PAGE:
The codesign CAD tools of point 7 are distributed throughout the course with introductory labs and design assignments. The items in points 2, 3 and 6 represent a summary of hardware and VLSI design, which is much needed by both the computer science and, often, by the computer engineering students . The labels may look ambitious, but clearly only a survey of the topics is given. The difficulty is indeed in finding the necessary balance between depth and breadth.
The reward was that all students find these subjects particularly interesting and extremely "empowering", by giving them the confidence that they could hold their own in almost hardware and software trade offs embedded systems design environment by being able to grasp the essentials and know where to find more information of details for both system, software and hardware issues. The software tools we introduced prove to be a pivot for the students' experience, as they gave them direct exposure and the power to hardware and software trade offs embedded systems significant projects see below.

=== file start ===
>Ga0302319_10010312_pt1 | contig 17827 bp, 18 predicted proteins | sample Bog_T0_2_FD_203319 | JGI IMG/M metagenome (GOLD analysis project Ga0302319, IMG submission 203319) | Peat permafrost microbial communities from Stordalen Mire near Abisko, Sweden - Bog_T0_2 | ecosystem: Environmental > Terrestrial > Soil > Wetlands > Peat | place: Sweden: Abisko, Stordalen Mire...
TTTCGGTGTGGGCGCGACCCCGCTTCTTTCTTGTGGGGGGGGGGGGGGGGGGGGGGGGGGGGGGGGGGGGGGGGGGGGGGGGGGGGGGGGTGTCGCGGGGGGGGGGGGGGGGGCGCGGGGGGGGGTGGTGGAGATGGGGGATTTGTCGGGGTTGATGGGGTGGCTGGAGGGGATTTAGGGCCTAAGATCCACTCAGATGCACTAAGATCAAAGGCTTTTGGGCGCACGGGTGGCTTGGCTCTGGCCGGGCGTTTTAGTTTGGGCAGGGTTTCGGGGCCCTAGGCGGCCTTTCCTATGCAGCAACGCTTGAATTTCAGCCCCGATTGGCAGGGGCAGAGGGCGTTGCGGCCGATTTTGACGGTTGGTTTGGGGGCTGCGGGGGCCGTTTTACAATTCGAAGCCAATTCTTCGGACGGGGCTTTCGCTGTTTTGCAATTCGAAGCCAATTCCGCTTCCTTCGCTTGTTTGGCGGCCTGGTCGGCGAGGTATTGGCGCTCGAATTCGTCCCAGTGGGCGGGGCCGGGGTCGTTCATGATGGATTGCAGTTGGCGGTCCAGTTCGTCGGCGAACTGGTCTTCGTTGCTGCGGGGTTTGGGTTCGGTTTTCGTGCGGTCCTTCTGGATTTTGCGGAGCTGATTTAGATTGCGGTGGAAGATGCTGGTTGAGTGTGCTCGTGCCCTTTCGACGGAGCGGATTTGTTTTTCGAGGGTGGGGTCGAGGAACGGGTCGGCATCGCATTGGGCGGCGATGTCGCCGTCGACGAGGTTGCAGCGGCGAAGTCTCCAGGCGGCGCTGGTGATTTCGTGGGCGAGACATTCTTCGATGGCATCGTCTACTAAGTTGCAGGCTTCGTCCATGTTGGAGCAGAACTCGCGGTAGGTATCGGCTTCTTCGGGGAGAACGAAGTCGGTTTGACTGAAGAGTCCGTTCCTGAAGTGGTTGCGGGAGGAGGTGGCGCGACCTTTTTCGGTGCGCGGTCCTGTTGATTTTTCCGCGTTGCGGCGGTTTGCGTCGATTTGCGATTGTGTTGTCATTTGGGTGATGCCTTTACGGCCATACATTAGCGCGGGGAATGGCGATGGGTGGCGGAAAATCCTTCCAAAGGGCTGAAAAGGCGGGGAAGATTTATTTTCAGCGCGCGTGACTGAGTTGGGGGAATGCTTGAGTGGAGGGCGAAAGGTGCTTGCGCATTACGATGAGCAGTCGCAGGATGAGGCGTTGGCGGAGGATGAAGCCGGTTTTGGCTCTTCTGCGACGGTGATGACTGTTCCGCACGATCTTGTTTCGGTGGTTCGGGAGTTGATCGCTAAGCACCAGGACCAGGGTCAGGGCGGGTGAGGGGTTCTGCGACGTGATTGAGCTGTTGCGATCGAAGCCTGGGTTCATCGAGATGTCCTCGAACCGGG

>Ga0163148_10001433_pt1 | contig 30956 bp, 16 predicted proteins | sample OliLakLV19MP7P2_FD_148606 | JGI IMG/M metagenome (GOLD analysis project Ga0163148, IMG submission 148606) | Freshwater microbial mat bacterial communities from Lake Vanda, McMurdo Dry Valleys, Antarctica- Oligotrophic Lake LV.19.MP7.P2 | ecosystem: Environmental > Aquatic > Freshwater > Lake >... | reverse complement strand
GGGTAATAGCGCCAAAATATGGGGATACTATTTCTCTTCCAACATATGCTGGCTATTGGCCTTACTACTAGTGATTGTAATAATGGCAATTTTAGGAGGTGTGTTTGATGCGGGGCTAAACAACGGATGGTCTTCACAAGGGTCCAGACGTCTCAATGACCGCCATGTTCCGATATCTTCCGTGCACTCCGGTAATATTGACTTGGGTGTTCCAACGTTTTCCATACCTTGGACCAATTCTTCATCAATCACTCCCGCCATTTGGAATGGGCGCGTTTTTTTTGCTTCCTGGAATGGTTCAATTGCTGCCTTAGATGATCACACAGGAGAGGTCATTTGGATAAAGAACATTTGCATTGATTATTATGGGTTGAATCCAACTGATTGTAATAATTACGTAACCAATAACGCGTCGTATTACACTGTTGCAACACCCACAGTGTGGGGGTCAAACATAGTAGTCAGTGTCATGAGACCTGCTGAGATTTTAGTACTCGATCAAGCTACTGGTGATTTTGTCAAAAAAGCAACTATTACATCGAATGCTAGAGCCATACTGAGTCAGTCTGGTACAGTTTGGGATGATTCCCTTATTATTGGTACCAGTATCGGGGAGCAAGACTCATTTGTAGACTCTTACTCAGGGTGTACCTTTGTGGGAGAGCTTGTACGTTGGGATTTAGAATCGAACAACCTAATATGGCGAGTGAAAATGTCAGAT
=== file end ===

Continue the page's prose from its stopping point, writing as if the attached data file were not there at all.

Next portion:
The first framework introduced is Ptolemy, distributed free from U. Berkeley and also available commercially. Ptolemy models systems with functional building blocks stars, galaxies and is ideal as a design platform at a high level, as it contains choices for many subdomains.
Ptolemy can also be useful for other courses not necessarily on codesign, but focused on more general design, as it provides a sturdy platform for models based on Petri nets, CSP, etc. It contains tools for simulation and cosynthesis, but it is weak on partitioning and reconfiguration.